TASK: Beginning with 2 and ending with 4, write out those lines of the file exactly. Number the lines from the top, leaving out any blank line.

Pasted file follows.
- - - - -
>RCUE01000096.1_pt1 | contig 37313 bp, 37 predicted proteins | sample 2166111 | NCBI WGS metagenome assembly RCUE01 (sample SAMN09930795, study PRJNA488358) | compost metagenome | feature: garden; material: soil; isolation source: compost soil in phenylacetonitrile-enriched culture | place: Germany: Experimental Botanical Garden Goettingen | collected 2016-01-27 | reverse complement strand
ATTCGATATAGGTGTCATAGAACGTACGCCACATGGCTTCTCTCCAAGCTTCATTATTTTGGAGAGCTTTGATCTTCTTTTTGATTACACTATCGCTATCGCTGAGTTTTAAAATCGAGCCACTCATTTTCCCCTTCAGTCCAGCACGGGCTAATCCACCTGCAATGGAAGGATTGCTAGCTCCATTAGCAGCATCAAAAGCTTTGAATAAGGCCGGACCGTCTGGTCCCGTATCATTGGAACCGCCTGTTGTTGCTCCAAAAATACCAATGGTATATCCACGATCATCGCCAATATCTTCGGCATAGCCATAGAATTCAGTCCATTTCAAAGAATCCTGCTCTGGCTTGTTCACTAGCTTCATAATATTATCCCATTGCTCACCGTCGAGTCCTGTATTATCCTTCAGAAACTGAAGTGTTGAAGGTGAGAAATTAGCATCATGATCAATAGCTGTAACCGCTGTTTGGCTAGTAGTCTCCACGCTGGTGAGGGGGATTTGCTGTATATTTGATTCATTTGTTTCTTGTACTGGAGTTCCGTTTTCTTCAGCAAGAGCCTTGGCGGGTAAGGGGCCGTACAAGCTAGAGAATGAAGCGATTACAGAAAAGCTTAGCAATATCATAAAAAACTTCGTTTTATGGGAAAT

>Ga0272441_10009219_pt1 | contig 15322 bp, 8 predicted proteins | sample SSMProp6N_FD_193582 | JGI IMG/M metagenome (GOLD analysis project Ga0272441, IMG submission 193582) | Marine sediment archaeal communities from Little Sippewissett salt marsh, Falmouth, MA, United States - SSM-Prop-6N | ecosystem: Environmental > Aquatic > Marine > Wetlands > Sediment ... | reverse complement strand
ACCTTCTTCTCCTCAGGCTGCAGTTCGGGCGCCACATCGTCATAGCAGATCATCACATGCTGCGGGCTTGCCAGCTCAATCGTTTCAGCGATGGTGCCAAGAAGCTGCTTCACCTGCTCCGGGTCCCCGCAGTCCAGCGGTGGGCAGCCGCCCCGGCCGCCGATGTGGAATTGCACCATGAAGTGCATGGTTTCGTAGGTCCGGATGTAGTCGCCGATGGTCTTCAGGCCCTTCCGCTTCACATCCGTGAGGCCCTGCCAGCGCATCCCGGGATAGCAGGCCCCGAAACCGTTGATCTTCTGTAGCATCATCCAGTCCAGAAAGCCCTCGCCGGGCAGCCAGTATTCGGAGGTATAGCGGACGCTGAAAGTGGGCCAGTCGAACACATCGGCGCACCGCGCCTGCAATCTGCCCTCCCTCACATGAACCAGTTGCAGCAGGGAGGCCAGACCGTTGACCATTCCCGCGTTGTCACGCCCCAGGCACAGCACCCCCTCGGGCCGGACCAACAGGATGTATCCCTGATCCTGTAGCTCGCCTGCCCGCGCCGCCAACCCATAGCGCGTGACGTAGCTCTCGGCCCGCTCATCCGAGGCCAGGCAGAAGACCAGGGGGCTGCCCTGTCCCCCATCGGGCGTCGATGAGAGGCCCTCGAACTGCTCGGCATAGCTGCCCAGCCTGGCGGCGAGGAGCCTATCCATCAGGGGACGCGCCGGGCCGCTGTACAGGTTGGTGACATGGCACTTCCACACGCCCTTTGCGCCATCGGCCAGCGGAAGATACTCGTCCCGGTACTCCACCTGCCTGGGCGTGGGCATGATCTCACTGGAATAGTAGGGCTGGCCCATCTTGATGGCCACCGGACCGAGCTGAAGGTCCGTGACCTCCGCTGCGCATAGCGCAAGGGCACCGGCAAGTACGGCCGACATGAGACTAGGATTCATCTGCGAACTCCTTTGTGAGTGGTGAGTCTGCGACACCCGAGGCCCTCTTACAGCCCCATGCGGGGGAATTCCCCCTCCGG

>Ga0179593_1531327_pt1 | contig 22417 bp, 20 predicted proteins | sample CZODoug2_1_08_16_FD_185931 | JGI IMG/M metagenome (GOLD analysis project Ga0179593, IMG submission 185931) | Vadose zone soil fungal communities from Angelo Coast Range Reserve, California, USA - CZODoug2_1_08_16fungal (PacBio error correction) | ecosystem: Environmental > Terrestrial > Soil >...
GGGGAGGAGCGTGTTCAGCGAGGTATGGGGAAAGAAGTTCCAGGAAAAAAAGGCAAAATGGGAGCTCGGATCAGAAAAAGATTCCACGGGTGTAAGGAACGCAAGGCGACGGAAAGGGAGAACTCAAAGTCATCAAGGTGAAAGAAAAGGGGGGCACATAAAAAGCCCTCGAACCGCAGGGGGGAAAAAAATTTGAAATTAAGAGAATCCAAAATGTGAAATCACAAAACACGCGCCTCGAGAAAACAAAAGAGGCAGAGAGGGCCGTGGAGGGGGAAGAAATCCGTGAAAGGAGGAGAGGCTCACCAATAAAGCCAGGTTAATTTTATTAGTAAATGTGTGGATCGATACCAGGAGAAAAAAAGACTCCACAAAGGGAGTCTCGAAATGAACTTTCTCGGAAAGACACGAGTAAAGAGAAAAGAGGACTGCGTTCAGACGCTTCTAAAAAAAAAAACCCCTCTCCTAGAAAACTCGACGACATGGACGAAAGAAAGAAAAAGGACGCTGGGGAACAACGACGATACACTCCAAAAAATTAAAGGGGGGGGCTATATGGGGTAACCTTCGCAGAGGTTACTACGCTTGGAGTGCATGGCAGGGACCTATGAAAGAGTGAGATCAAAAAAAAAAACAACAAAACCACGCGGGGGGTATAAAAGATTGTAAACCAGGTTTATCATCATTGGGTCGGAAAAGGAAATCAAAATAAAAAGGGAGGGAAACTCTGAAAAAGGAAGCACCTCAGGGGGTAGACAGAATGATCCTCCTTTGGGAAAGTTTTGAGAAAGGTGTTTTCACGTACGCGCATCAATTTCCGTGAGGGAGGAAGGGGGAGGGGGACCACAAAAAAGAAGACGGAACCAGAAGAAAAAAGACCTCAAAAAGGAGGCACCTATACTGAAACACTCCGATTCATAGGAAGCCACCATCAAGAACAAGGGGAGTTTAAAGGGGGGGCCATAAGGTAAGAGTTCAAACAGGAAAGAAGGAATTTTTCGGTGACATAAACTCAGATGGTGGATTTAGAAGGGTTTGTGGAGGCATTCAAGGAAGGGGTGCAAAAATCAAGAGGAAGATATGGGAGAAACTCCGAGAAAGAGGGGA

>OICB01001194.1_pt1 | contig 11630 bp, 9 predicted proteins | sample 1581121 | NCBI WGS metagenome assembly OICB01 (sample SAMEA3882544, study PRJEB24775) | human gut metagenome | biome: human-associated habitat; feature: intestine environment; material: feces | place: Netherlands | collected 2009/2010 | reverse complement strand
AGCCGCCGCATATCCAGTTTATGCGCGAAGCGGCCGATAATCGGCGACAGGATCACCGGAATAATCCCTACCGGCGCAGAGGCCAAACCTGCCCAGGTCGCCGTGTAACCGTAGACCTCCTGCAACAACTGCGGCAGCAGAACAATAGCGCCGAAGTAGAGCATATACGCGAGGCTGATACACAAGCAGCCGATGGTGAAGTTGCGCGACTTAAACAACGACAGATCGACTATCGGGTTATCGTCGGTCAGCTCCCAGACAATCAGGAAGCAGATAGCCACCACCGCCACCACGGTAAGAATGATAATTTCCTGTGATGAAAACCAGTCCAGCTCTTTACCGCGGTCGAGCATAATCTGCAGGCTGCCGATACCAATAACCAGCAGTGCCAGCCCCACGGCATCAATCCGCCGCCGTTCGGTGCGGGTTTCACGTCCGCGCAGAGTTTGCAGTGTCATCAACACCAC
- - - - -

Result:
ATTCGATATAGGTGTCATAGAACGTACGCCACATGGCTTCTCTCCAAGCTTCATTATTTTGGAGAGCTTTGATCTTCTTTTTGATTACACTATCGCTATCGCTGAGTTTTAAAATCGAGCCACTCATTTTCCCCTTCAGTCCAGCACGGGCTAATCCACCTGCAATGGAAGGATTGCTAGCTCCATTAGCAGCATCAAAAGCTTTGAATAAGGCCGGACCGTCTGGTCCCGTATCATTGGAACCGCCTGTTGTTGCTCCAAAAATACCAATGGTATATCCACGATCATCGCCAATATCTTCGGCATAGCCATAGAATTCAGTCCATTTCAAAGAATCCTGCTCTGGCTTGTTCACTAGCTTCATAATATTATCCCATTGCTCACCGTCGAGTCCTGTATTATCCTTCAGAAACTGAAGTGTTGAAGGTGAGAAATTAGCATCATGATCAATAGCTGTAACCGCTGTTTGGCTAGTAGTCTCCACGCTGGTGAGGGGGATTTGCTGTATATTTGATTCATTTGTTTCTTGTACTGGAGTTCCGTTTTCTTCAGCAAGAGCCTTGGCGGGTAAGGGGCCGTACAAGCTAGAGAATGAAGCGATTACAGAAAAGCTTAGCAATATCATAAAAAACTTCGTTTTATGGGAAAT

>Ga0272441_10009219_pt1 | contig 15322 bp, 8 predicted proteins | sample SSMProp6N_FD_193582 | JGI IMG/M metagenome (GOLD analysis project Ga0272441, IMG submission 193582) | Marine sediment archaeal communities from Little Sippewissett salt marsh, Falmouth, MA, United States - SSM-Prop-6N | ecosystem: Environmental > Aquatic > Marine > Wetlands > Sediment ... | reverse complement strand
ACCTTCTTCTCCTCAGGCTGCAGTTCGGGCGCCACATCGTCATAGCAGATCATCACATGCTGCGGGCTTGCCAGCTCAATCGTTTCAGCGATGGTGCCAAGAAGCTGCTTCACCTGCTCCGGGTCCCCGCAGTCCAGCGGTGGGCAGCCGCCCCGGCCGCCGATGTGGAATTGCACCATGAAGTGCATGGTTTCGTAGGTCCGGATGTAGTCGCCGATGGTCTTCAGGCCCTTCCGCTTCACATCCGTGAGGCCCTGCCAGCGCATCCCGGGATAGCAGGCCCCGAAACCGTTGATCTTCTGTAGCATCATCCAGTCCAGAAAGCCCTCGCCGGGCAGCCAGTATTCGGAGGTATAGCGGACGCTGAAAGTGGGCCAGTCGAACACATCGGCGCACCGCGCCTGCAATCTGCCCTCCCTCACATGAACCAGTTGCAGCAGGGAGGCCAGACCGTTGACCATTCCCGCGTTGTCACGCCCCAGGCACAGCACCCCCTCGGGCCGGACCAACAGGATGTATCCCTGATCCTGTAGCTCGCCTGCCCGCGCCGCCAACCCATAGCGCGTGACGTAGCTCTCGGCCCGCTCATCCGAGGCCAGGCAGAAGACCAGGGGGCTGCCCTGTCCCCCATCGGGCGTCGATGAGAGGCCCTCGAACTGCTCGGCATAGCTGCCCAGCCTGGCGGCGAGGAGCCTATCCATCAGGGGACGCGCCGGGCCGCTGTACAGGTTGGTGACATGGCACTTCCACACGCCCTTTGCGCCATCGGCCAGCGGAAGATACTCGTCCCGGTACTCCACCTGCCTGGGCGTGGGCATGATCTCACTGGAATAGTAGGGCTGGCCCATCTTGATGGCCACCGGACCGAGCTGAAGGTCCGTGACCTCCGCTGCGCATAGCGCAAGGGCACCGGCAAGTACGGCCGACATGAGACTAGGATTCATCTGCGAACTCCTTTGTGAGTGGTGAGTCTGCGACACCCGAGGCCCTCTTACAGCCCCATGCGGGGGAATTCCCCCTCCGG